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Guilty Gear Strive review – finally, a Guilty Gear for all fighting game fans

Guilty Gear Strive is quite wonderful. It has gripped me ever since online play was enabled earlier this week. It is finely balanced – each of the 15 characters offering a unique look, attitude and playstyle. And unlike previous Guilty Gear games, which have proven too complex for so many, Strive will show you the door that leads to its brilliance.

And what brilliance! Guilty Gear Strive has trimmed the fat from the series to reveal a bristling core, a responsive, stylish and vibrant fighting game that’s an immediate blast to play, but enticingly creative. Some of the complexity of previous versions has been shunted away, yes, but Strive remains deep.

Arc System Works has done a fantastic job of walking this tightrope. How do you keep veteran Guilty Gear fans on-side while also appealing to newcomers? The designers at the Japanese studio came up with a number of answers. Strive feels slightly slower and, as a result, more manageable, although much of the pace of proceedings comes from the sheer heft of the game. Strive packs a punch. It feels present, there on the screen, impactful with every slash. In this game a counter hit – that most common of fighting game mechanics – rocks the screen, slowing down time ever so slightly, the announcer declaring “counter!”. Even the word “COUNTER” pops in front of your eyes, in case you somehow missed it. You counter a lot in Strive – in most fighting games, really. But here, you really feel it.

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Guilty Gear Strive is quite wonderful. It has gripped me ever since online play was enabled earlier this week. It is finely balanced – each of the 15 characters offering a unique look, attitude and playstyle. And unlike previous Guilty Gear games, which have proven too complex for so many, Strive will show you the door that leads to its brilliance.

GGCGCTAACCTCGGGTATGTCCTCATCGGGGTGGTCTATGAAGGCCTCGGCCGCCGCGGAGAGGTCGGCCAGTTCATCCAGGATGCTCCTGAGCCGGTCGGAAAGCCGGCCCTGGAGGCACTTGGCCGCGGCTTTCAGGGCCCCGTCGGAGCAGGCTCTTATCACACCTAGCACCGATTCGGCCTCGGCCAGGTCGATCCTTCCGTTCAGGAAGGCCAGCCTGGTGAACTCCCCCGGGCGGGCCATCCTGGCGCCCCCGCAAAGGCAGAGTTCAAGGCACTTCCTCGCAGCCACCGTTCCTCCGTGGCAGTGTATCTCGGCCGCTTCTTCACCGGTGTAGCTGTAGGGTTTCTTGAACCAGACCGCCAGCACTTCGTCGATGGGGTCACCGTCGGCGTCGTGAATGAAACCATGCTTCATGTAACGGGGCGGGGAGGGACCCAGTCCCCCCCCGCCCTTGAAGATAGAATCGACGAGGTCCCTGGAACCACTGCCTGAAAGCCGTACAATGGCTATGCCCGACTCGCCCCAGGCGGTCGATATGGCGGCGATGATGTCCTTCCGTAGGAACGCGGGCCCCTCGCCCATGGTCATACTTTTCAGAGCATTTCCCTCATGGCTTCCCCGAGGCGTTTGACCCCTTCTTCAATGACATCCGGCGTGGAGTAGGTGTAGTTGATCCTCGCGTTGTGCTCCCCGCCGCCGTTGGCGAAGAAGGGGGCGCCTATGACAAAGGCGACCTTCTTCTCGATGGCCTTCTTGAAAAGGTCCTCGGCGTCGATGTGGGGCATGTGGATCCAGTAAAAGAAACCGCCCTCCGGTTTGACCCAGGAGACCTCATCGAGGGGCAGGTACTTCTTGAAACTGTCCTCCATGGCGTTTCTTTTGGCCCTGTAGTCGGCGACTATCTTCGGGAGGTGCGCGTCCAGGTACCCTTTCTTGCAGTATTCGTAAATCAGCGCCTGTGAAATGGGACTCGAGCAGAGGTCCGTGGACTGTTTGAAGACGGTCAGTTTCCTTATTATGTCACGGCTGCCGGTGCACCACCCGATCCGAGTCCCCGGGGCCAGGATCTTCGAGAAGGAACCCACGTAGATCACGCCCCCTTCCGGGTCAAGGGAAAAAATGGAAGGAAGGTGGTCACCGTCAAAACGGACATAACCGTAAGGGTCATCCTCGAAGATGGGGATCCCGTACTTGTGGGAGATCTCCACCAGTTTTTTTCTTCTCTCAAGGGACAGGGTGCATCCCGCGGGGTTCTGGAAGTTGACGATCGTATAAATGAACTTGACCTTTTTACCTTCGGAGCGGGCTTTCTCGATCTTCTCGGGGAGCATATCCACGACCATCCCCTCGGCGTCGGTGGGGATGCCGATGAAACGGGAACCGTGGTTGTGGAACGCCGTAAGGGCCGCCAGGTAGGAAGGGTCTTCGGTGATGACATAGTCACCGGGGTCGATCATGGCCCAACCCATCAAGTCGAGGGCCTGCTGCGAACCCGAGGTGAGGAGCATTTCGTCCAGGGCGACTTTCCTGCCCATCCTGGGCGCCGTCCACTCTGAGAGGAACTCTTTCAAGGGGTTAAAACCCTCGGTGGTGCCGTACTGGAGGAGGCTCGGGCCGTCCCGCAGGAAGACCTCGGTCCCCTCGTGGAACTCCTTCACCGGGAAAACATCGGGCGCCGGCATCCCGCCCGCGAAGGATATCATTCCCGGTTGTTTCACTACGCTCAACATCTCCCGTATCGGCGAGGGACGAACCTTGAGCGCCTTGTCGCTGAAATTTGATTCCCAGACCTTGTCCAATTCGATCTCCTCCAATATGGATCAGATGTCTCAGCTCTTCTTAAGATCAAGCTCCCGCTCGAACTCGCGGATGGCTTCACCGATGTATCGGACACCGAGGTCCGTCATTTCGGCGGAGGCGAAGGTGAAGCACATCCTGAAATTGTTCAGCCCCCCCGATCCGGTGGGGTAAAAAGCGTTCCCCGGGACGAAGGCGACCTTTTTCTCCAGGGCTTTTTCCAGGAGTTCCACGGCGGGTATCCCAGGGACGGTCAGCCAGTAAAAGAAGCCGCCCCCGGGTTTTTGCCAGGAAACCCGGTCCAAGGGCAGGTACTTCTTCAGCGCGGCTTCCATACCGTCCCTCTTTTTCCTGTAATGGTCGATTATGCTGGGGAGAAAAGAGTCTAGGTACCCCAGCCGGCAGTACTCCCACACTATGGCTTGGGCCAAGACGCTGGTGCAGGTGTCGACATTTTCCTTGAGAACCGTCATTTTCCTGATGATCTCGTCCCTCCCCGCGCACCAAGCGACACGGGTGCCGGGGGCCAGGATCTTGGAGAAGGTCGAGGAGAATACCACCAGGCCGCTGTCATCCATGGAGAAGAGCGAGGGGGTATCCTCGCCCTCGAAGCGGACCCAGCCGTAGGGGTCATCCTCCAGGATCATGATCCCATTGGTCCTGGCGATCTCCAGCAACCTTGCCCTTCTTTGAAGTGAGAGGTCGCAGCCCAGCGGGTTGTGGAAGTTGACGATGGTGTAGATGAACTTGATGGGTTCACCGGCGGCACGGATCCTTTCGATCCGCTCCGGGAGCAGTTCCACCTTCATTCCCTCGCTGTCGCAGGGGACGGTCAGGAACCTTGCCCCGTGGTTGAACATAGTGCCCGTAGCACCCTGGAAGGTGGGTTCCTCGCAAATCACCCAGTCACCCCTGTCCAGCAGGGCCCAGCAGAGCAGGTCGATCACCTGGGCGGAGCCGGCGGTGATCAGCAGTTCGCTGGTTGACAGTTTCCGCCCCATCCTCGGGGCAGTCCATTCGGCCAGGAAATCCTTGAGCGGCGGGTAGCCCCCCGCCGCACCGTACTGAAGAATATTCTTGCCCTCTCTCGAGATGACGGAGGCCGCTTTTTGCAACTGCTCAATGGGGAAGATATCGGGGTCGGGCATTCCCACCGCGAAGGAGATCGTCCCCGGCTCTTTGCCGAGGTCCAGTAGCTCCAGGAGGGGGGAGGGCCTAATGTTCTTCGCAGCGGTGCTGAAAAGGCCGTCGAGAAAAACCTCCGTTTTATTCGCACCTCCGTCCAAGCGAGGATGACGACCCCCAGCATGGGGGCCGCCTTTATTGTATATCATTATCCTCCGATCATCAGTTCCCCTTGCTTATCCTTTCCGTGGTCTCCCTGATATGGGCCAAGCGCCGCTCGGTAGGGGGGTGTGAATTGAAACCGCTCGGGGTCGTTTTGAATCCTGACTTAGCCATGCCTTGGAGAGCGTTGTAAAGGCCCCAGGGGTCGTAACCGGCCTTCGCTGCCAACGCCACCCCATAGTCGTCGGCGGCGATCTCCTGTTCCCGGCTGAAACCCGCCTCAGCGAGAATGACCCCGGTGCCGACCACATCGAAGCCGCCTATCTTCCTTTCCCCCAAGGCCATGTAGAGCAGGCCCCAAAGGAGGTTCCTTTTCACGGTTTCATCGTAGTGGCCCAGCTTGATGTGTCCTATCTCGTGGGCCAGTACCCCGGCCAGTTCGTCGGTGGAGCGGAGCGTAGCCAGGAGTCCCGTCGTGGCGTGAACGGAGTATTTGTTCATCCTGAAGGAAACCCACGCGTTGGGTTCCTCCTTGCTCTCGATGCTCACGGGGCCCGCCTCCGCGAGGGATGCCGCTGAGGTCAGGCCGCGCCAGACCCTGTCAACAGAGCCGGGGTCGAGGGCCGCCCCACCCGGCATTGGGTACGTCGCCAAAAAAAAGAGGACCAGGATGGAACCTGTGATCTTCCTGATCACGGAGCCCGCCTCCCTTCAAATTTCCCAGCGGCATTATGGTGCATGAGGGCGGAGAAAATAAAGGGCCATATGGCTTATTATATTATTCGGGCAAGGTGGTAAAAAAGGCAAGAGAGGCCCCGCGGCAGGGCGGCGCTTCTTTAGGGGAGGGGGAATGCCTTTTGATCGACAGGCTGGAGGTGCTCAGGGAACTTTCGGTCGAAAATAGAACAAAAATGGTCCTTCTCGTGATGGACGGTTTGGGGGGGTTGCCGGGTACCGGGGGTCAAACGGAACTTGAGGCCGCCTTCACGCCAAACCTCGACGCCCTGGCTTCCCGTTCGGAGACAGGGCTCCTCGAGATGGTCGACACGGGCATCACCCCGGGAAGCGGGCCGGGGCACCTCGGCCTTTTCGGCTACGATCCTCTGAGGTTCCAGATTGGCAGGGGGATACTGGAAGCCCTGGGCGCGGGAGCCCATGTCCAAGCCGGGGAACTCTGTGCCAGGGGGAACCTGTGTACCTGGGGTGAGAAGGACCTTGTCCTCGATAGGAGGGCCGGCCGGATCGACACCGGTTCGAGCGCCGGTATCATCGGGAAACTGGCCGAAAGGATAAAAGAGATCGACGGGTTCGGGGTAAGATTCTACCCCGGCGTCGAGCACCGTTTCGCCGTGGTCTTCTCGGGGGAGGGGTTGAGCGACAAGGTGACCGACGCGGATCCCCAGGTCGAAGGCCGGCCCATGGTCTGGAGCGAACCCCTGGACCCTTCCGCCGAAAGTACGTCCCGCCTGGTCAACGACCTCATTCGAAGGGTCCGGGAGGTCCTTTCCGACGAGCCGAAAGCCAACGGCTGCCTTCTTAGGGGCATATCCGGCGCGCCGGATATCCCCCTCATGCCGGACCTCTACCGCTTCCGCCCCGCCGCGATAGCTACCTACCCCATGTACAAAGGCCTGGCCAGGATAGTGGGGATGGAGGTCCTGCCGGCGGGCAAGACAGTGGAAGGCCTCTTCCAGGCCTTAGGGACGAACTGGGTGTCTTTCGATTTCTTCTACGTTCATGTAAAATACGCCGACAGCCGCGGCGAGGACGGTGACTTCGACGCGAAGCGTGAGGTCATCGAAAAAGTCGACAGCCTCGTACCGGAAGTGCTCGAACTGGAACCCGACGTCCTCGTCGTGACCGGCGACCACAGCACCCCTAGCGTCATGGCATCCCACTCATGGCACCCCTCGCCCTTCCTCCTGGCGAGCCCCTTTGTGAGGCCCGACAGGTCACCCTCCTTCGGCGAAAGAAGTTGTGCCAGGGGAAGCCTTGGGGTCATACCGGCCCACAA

And what brilliance! Guilty Gear Strive has trimmed the fat from the series to reveal a bristling core, a responsive, stylish and vibrant fighting game that’s an immediate blast to play, but enticingly creative. Some of the complexity of previous versions has been shunted away, yes, but Strive remains deep.

Arc System Works has done a fantastic job of walking this tightrope. How do you keep veteran Guilty Gear fans on-side while also appealing to newcomers? The designers at the Japanese studio came up with a number of answers. Strive feels slightly slower and, as a result, more manageable, although much of the pace of proceedings comes from the sheer heft of the game. Strive packs a punch. It feels present, there on the screen, impactful with every slash. In this game a counter hit – that most common of fighting game mechanics – rocks the screen, slowing down time ever so slightly, the announcer declaring “counter!”. Even the word “COUNTER” pops in front of your eyes, in case you somehow missed it. You counter a lot in Strive – in most fighting games, really. But here, you really feel it.

Read more

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